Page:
In the story, the Little Prince meets three characters who are like so many adults that we, as teens, swear we will not become when we grow up: the king, the merchant, and the lamplighter. These people definitely aren’t our role models, but the reality is that we often gradually become them.

The King seeks power. Once the Little Prince steps on his planet, he starts giving out orders, regardless of what the Little Prince feels. That’s why he has always been alone before the Little Prince arrives. For the King, his world can only hold order and power. Sometimes we are the King, the boss, slaves to power. There are moments when we are motivated by power and enjoy others’ obedience.

The merchant seeks wealth. In his mind, only earning money and buying stars as value. This is the cycle he has been in forever. In other words, he wasted his life doing the same mechanical thing, counting stars, and losing everything else.

The lamplighter seeks nothing. All he does is to make sure that the lamp is lit. He represents the majority in society, someone without power or wealth, one of the world's gears.

That is why the second step is to “become” the person we absolutely do not want to be. There must be a moment during which we “become” these characters, that is, we accept that we are slaves to power, that we think money can give us everything, and that we are already the walking dead, like the lamplighter. The reality is that these qualities are already a part of us all.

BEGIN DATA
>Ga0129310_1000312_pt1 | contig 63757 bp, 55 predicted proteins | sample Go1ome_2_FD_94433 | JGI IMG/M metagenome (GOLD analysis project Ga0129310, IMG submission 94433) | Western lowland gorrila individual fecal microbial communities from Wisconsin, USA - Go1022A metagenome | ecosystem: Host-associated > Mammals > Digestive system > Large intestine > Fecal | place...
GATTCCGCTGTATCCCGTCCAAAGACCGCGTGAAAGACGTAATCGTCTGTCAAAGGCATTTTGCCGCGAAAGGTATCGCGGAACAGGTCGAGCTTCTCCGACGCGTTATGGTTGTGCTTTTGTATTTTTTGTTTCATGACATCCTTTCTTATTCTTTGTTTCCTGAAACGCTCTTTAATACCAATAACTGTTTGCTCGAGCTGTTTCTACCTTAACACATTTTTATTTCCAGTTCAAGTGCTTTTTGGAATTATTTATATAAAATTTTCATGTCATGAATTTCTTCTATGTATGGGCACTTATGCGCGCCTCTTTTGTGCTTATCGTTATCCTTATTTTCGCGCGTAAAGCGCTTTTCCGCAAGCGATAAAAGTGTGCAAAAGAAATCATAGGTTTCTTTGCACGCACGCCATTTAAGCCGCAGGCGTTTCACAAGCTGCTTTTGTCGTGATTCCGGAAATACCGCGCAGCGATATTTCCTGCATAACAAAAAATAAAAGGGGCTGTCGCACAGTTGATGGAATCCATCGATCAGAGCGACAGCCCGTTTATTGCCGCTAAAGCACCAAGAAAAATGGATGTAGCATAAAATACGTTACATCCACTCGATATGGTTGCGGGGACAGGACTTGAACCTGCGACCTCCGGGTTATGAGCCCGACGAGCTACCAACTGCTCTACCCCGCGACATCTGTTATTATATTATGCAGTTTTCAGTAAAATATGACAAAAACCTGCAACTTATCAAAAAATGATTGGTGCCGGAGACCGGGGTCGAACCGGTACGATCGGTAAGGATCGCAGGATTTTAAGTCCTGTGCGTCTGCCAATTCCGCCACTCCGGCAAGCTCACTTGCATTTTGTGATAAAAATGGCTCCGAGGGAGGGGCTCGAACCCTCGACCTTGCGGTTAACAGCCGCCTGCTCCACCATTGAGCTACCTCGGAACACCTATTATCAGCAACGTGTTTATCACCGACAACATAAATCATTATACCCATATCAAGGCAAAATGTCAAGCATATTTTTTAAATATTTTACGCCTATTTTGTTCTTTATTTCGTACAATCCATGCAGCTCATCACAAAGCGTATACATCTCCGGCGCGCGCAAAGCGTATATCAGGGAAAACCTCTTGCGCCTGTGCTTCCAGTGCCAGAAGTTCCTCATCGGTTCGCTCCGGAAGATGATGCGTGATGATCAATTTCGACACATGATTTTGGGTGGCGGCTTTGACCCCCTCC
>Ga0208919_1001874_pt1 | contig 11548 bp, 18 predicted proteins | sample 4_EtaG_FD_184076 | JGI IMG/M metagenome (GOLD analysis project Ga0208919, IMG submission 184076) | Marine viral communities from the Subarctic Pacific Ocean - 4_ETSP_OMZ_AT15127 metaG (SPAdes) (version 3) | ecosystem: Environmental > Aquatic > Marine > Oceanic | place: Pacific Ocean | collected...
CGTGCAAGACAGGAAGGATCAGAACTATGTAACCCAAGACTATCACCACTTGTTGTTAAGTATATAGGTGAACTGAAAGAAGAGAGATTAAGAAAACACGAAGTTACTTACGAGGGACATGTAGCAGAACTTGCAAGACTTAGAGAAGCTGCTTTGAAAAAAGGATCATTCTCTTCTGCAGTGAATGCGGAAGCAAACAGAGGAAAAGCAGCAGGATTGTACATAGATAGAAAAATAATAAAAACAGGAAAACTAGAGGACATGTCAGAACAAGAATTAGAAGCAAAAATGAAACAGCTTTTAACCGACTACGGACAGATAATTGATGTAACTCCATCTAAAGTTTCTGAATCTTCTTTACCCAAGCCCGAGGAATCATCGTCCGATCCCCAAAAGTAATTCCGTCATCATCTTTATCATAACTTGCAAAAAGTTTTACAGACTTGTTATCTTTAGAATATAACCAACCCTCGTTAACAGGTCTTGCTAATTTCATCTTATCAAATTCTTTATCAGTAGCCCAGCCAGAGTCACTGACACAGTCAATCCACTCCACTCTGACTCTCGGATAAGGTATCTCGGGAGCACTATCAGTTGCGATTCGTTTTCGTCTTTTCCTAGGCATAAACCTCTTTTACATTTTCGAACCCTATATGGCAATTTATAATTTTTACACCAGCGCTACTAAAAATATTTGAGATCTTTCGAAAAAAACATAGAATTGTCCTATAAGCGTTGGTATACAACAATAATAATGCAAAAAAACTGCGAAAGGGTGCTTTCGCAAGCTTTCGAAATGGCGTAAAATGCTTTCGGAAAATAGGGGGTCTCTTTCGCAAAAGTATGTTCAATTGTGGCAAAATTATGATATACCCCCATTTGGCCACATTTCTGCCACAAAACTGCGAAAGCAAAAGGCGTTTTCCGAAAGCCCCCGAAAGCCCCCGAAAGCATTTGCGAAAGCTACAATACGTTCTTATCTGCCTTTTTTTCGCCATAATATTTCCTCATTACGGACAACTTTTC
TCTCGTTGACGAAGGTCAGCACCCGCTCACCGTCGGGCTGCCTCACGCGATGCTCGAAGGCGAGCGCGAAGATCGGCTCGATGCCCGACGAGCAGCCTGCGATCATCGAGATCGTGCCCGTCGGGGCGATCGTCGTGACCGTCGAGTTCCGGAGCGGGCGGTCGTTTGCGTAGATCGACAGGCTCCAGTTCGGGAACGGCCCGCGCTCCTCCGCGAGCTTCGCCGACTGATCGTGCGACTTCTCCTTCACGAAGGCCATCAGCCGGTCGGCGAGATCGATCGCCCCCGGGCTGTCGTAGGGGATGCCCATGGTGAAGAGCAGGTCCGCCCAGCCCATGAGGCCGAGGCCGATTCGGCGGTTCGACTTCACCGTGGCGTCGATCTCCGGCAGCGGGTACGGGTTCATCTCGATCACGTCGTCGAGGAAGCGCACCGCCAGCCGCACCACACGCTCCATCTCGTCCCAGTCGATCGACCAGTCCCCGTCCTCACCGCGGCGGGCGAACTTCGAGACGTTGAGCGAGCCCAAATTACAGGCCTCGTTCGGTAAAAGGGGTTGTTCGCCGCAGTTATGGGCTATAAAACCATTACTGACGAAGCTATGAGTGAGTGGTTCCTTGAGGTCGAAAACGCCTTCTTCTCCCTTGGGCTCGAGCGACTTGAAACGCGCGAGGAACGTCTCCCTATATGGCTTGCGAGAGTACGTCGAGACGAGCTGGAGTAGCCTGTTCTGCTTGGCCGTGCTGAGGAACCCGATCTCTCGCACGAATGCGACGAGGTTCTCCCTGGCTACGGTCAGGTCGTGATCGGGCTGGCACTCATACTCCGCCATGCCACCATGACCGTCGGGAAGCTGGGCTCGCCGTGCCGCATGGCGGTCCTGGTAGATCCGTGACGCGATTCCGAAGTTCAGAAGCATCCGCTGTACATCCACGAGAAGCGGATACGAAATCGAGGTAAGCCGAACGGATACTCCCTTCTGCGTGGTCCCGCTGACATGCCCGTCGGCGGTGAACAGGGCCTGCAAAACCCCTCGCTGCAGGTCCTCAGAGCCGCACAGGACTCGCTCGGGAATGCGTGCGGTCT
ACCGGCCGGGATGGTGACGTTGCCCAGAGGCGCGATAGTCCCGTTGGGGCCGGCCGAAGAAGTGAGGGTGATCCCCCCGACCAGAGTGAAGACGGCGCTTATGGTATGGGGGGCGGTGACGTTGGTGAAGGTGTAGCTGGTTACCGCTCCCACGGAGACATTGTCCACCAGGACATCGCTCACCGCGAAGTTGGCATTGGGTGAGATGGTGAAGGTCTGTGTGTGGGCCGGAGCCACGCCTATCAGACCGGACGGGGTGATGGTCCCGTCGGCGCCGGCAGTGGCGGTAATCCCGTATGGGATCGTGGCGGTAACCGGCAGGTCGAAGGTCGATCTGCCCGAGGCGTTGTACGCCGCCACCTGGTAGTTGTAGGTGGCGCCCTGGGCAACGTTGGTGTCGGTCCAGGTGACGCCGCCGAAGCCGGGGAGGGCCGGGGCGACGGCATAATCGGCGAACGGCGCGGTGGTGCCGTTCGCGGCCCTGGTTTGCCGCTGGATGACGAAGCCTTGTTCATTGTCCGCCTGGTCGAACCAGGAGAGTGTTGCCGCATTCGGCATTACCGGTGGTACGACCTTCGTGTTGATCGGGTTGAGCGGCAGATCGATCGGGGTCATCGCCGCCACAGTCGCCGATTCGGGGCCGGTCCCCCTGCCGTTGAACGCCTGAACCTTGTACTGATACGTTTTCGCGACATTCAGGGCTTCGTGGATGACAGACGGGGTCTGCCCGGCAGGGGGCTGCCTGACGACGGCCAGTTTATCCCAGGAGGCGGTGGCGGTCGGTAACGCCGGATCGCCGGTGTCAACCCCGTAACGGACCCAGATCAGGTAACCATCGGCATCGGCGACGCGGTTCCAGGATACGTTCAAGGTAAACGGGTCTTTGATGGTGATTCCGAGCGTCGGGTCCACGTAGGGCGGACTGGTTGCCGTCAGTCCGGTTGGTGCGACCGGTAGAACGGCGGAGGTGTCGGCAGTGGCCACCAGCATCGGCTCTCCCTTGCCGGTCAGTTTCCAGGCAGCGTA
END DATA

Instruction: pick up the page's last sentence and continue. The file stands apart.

Most teens would object to being told that they are the king, the merchant, or the lamplighter because they only see adults as those characters. The world teens live in helps to hide the fact that these traits are inside us, too, but untested. When tested, the Little Prince learns to accept the person he does not want to be: a person who is more like other people. But in becoming what he was afraid to be, he finds his authentic self. By accepting all the things you might not like about yourself, you can change that. I know this isn’t easy.

Before we enter adulthood, we have such strong expectations of what we want to become, often a combination of ambition and altruistic intention. Take me for example: The dream of my life is to build an international research institute for cancer. When this idea first came to me, I was so proud of myself and made a seemingly perfect plan to achieve this goal. I thought about getting an MBA at one of the Ivy League colleges, finding a well-paid job, starting my own business, and investing all my money in philanthropy and this cancer institute in my mid-40s. But when I made all these plans, I forgot that I was 16.